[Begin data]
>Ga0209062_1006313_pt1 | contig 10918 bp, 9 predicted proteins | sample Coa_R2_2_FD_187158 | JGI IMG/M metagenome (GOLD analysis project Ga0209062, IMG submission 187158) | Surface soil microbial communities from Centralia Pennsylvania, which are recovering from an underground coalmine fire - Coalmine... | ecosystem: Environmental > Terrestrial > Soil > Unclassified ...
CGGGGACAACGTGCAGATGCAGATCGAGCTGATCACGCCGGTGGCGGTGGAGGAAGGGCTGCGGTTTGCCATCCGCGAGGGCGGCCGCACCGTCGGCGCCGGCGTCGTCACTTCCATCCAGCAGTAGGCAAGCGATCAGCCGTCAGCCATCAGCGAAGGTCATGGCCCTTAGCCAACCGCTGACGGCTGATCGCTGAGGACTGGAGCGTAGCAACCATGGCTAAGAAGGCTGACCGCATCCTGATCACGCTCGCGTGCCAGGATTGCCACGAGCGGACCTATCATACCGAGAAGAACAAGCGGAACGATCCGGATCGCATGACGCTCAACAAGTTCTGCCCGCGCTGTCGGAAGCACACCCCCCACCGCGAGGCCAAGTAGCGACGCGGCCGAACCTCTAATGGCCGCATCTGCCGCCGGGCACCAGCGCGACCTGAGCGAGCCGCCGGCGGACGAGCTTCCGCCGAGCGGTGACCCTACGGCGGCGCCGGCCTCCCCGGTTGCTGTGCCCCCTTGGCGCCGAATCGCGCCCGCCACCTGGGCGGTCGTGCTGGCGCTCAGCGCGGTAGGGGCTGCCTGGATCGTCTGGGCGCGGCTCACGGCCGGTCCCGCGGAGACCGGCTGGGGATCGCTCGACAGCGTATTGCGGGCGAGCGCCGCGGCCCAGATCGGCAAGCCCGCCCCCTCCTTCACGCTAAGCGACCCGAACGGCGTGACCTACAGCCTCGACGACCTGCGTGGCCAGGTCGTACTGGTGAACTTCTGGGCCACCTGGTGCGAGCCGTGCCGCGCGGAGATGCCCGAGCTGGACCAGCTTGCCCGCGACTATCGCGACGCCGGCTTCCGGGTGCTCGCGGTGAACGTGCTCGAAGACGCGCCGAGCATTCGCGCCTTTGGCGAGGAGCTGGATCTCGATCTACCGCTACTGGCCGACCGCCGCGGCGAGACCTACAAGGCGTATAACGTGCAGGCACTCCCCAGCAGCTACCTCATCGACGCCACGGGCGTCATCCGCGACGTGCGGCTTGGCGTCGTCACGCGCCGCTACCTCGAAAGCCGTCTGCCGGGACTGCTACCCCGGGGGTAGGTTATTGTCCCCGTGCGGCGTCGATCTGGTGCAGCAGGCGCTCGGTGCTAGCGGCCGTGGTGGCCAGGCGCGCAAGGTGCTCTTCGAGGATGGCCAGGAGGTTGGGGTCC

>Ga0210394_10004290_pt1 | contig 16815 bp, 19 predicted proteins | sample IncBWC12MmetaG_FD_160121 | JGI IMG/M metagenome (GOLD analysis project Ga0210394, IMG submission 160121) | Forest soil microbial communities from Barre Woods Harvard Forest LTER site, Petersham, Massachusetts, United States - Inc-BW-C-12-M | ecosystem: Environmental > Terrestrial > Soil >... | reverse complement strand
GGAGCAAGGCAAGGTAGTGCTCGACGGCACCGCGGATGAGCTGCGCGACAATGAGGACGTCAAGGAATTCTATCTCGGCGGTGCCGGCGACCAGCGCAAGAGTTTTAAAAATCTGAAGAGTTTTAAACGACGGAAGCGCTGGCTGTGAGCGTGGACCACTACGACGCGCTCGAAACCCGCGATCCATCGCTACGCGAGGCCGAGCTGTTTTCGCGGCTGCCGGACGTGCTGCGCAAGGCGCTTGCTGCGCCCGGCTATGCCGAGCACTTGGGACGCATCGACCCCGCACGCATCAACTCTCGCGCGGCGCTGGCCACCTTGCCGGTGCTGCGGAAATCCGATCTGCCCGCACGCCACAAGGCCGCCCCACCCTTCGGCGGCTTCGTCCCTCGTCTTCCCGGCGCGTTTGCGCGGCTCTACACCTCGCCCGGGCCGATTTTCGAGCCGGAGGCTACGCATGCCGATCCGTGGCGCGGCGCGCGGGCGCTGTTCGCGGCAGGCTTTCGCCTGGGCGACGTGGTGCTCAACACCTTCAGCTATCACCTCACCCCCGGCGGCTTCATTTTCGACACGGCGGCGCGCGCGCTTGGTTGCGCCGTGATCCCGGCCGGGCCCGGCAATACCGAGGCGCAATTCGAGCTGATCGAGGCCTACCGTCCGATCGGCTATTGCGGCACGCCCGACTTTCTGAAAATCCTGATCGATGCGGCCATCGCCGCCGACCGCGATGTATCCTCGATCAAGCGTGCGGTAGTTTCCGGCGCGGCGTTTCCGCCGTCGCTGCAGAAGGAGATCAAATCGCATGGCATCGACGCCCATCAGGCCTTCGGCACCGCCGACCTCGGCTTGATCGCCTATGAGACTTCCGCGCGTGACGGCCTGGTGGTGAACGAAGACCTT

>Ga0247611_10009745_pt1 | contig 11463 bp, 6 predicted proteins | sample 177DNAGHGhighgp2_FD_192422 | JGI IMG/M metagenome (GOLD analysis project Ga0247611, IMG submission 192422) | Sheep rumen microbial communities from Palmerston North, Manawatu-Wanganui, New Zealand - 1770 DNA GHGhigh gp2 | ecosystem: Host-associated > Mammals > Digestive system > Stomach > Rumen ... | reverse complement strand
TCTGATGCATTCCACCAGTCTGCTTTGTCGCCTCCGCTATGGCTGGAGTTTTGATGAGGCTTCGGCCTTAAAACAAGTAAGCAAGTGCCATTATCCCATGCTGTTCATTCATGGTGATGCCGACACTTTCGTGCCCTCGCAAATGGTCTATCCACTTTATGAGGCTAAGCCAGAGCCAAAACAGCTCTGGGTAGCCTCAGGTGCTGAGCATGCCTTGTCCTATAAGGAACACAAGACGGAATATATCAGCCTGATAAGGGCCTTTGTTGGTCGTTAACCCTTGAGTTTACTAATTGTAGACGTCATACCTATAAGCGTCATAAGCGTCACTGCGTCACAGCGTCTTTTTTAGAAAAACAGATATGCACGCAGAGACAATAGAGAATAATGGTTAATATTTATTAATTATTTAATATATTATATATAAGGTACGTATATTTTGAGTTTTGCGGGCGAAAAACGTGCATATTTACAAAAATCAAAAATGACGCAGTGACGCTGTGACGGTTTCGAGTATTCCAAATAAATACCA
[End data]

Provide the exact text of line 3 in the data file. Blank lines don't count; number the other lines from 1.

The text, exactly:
>Ga0210394_10004290_pt1 | contig 16815 bp, 19 predicted proteins | sample IncBWC12MmetaG_FD_160121 | JGI IMG/M metagenome (GOLD analysis project Ga0210394, IMG submission 160121) | Forest soil microbial communities from Barre Woods Harvard Forest LTER site, Petersham, Massachusetts, United States - Inc-BW-C-12-M | ecosystem: Environmental > Terrestrial > Soil >... | reverse complement strand